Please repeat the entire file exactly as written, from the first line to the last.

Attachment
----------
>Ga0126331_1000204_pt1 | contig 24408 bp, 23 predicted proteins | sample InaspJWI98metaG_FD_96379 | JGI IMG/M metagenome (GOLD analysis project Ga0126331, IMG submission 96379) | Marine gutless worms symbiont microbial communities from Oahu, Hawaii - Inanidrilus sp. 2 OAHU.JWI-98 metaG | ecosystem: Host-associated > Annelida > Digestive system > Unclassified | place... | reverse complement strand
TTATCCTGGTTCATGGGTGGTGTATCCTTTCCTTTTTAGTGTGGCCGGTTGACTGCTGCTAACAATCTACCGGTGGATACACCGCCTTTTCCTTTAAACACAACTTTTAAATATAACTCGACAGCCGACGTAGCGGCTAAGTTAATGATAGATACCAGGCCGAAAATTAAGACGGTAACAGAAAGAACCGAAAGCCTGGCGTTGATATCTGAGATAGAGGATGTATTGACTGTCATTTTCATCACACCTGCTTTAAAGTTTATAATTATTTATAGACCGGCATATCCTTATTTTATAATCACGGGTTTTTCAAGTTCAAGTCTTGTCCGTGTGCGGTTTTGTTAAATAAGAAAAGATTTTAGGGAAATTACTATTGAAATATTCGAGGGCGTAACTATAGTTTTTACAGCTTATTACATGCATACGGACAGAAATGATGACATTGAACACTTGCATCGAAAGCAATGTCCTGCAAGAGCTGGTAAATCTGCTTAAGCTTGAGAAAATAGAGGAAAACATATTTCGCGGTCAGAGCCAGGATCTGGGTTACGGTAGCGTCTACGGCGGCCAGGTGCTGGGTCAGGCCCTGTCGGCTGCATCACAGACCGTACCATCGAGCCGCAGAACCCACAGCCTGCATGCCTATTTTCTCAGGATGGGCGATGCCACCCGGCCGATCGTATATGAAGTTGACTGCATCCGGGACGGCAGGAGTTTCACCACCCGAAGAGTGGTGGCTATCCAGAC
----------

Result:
>Ga0126331_1000204_pt1 | contig 24408 bp, 23 predicted proteins | sample InaspJWI98metaG_FD_96379 | JGI IMG/M metagenome (GOLD analysis project Ga0126331, IMG submission 96379) | Marine gutless worms symbiont microbial communities from Oahu, Hawaii - Inanidrilus sp. 2 OAHU.JWI-98 metaG | ecosystem: Host-associated > Annelida > Digestive system > Unclassified | place... | reverse complement strand
TTATCCTGGTTCATGGGTGGTGTATCCTTTCCTTTTTAGTGTGGCCGGTTGACTGCTGCTAACAATCTACCGGTGGATACACCGCCTTTTCCTTTAAACACAACTTTTAAATATAACTCGACAGCCGACGTAGCGGCTAAGTTAATGATAGATACCAGGCCGAAAATTAAGACGGTAACAGAAAGAACCGAAAGCCTGGCGTTGATATCTGAGATAGAGGATGTATTGACTGTCATTTTCATCACACCTGCTTTAAAGTTTATAATTATTTATAGACCGGCATATCCTTATTTTATAATCACGGGTTTTTCAAGTTCAAGTCTTGTCCGTGTGCGGTTTTGTTAAATAAGAAAAGATTTTAGGGAAATTACTATTGAAATATTCGAGGGCGTAACTATAGTTTTTACAGCTTATTACATGCATACGGACAGAAATGATGACATTGAACACTTGCATCGAAAGCAATGTCCTGCAAGAGCTGGTAAATCTGCTTAAGCTTGAGAAAATAGAGGAAAACATATTTCGCGGTCAGAGCCAGGATCTGGGTTACGGTAGCGTCTACGGCGGCCAGGTGCTGGGTCAGGCCCTGTCGGCTGCATCACAGACCGTACCATCGAGCCGCAGAACCCACAGCCTGCATGCCTATTTTCTCAGGATGGGCGATGCCACCCGGCCGATCGTATATGAAGTTGACTGCATCCGGGACGGCAGGAGTTTCACCACCCGAAGAGTGGTGGCTATCCAGAC